Back in 1948 the first
'real road' racing circuit was
established at Blandford Army Camp in Dorset.
Today, much of that track is unrecognisable, but parts
remain to fascinate devotees of the sport.
We look back with more than a twinge of nostalgia
to a golden era in part one of a three section feature.
days Blandford Army Camp is well known as a centre of communications,
but this site is steeped in history going back hundreds of
years. As early as the 16th century, Monkton Down had been
ear-marked by Henry VIII's nobility as a suitable location
for horse racing and records show that by 1603 a 'Race Week'
had been established.
General Wolfe reviewed his troops here before
leaving for Quebec and the 'Blandford Races', as they had
become, continued until 1894. By
the end of the Second World War the military complex had expanded
considerably and it was here that the English mainland's first
real post-war road racing circuit was created.
But the story begins in Bryanston Park to
the south of Blandford. The Blackmore Vale Motor Cycle Club,
which had been active in promoting local events before the
war, reconvened in 1945 at the instigation of several past
members with Jim Rendell, who had been club secretary, being
persuaded to contact as many old members as he could. This
took some time, but a meeting was eventually held at the Seymour
Arms in East Knoyle, Wiltshire.
The gathering was a success and it was agreed
to re-start the club. Jim passed his hat round at the end
of the meeting and collected £71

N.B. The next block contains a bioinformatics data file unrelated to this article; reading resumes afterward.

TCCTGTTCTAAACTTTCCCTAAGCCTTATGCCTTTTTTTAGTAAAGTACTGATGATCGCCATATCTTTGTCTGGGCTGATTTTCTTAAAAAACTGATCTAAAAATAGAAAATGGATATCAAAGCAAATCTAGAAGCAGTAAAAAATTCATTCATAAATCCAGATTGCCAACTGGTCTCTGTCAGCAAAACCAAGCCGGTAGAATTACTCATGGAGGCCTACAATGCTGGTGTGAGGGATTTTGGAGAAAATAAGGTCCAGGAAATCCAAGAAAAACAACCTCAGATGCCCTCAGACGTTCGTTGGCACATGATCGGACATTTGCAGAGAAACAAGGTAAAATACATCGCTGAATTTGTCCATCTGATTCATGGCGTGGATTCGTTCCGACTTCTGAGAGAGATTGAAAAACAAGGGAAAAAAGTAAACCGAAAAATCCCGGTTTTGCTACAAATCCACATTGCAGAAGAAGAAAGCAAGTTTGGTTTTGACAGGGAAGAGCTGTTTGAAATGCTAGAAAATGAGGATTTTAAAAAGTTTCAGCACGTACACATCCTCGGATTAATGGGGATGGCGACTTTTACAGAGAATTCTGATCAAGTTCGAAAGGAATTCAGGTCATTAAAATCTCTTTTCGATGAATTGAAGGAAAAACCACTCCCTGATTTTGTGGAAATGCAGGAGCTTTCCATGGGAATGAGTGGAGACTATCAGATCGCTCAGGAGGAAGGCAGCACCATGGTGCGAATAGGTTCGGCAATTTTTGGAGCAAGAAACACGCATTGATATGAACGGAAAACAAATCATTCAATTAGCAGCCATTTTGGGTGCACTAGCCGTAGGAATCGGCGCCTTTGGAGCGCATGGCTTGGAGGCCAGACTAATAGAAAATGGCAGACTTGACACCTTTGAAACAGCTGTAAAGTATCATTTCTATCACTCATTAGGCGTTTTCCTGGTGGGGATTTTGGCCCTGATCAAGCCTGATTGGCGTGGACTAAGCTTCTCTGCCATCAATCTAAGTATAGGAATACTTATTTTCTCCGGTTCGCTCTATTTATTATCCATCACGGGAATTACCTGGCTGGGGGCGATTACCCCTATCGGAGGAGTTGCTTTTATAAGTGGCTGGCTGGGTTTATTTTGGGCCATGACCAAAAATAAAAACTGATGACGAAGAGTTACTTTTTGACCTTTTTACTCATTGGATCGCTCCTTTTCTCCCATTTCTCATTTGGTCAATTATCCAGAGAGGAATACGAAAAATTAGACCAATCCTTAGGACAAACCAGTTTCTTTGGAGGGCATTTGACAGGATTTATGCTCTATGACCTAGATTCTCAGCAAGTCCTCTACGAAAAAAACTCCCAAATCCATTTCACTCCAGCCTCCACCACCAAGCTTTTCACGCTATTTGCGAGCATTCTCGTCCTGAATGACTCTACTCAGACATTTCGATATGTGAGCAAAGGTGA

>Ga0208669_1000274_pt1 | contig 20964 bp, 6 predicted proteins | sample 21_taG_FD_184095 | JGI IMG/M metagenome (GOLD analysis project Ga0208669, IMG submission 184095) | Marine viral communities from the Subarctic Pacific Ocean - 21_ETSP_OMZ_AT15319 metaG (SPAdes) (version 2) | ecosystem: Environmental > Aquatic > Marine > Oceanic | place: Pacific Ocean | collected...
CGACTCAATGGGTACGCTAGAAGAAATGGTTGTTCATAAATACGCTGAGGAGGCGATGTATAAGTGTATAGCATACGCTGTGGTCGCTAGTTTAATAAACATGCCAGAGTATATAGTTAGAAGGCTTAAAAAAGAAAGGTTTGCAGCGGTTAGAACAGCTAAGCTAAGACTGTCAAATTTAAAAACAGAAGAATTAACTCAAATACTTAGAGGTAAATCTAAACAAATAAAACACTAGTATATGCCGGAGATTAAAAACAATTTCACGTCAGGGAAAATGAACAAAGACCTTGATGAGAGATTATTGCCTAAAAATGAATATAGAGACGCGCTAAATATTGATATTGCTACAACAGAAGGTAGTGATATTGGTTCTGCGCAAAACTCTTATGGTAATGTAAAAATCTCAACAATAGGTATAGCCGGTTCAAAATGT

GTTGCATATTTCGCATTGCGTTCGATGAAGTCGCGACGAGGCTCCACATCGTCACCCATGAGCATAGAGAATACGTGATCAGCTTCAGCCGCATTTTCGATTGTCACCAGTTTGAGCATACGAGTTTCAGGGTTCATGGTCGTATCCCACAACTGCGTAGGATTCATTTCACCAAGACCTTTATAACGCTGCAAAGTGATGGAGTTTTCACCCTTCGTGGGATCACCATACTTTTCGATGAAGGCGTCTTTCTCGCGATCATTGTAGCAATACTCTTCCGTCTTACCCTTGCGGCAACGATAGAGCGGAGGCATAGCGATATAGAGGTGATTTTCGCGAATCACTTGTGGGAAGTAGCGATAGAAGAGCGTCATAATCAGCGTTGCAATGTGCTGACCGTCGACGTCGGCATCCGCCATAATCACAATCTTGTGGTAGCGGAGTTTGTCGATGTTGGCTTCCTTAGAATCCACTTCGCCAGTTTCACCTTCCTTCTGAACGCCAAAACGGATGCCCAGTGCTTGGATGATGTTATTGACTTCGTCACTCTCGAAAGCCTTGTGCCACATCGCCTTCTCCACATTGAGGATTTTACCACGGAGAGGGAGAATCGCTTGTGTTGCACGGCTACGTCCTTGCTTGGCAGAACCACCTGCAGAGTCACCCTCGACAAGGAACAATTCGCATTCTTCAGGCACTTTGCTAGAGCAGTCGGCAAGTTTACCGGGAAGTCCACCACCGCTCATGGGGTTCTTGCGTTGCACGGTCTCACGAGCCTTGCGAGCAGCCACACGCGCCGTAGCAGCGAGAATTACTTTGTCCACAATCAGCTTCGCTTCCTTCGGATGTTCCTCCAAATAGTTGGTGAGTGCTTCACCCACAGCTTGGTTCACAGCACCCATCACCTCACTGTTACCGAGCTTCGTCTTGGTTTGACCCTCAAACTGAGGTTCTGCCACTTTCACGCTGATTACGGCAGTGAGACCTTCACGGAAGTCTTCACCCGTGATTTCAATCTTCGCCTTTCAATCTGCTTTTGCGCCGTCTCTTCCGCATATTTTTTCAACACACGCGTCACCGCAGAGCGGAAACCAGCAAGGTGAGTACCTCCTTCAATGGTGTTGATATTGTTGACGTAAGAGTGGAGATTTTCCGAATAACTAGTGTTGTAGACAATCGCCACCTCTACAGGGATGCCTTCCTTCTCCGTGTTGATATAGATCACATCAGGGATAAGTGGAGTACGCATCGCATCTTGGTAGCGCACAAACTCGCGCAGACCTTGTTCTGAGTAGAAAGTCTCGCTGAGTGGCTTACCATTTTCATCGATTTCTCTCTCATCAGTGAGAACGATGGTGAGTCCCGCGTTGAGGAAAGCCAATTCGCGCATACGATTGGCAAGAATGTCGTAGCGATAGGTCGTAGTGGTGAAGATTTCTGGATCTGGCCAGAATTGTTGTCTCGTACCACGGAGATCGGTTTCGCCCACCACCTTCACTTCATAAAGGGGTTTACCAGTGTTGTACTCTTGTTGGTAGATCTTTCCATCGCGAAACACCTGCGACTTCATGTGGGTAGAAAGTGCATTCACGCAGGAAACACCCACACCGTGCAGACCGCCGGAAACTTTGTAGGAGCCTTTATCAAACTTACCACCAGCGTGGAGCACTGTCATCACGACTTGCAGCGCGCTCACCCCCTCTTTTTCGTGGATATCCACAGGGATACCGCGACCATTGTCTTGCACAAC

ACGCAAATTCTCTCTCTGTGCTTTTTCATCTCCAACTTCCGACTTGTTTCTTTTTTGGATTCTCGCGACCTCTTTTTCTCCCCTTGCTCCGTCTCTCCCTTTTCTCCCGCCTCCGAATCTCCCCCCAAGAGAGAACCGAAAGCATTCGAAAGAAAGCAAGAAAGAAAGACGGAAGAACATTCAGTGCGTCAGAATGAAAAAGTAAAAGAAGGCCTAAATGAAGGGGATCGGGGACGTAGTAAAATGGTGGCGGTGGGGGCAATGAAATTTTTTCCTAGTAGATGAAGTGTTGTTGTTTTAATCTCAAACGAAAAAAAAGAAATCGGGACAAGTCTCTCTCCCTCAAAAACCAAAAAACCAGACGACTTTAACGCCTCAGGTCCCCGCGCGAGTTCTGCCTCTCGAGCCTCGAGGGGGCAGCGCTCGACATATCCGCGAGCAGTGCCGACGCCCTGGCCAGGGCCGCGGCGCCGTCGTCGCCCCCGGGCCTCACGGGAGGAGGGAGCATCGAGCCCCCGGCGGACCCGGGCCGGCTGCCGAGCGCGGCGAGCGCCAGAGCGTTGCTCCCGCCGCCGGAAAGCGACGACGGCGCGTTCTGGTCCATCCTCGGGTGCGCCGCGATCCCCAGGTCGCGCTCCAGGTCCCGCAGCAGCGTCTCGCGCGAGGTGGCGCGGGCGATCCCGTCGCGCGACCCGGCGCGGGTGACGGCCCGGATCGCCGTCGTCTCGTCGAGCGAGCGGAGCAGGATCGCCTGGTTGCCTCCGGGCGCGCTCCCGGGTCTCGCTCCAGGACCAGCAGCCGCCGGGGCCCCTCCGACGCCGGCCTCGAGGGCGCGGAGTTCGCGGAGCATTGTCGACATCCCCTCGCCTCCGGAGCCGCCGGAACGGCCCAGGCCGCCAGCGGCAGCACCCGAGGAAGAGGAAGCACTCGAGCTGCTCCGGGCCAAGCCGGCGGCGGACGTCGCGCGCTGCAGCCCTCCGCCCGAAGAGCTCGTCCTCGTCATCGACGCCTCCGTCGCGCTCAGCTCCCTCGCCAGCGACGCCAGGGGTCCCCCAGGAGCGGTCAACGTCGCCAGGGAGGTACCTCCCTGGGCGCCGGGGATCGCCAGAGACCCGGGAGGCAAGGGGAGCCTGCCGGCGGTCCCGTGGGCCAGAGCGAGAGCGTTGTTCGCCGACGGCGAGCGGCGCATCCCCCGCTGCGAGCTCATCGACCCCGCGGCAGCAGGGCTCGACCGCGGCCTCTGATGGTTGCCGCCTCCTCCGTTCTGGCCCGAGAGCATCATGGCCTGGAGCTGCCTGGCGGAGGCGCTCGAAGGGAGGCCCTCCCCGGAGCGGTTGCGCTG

(a tidy sum in those days) and this provided the basis from
which to start again. Various trials and grass-track events
were held, and it was after one of these that a well-known
club member suggested that the grounds of Bryanston House
might be a suitable venue for a meeting.
| The event
was organised for Sunday, May 11th, 1947. Then, disaster,
as objections were lodged which resulted in the banning of
use of part of the estate at short notice. This effectively
meant either abandoning the meeting, or a
dramatic and swift re-think. The club plumped for the latter
the course was revised and, probably uniquely in the history
of motor cycle racing, almost
half the circuit was a farm track.
caused considerable consternation among the competitors
and some withdrew from the meeting not wishing to risk 'a
spill on the cart-track'. Many expressed doubts about the
wisdom of holding the event while others, however, were
made of sterner stuff. The meeting became a success with
some really close racing featuring the likes of Tommy Wood,
Johnny Lockett (a works Norton rider), George Brown and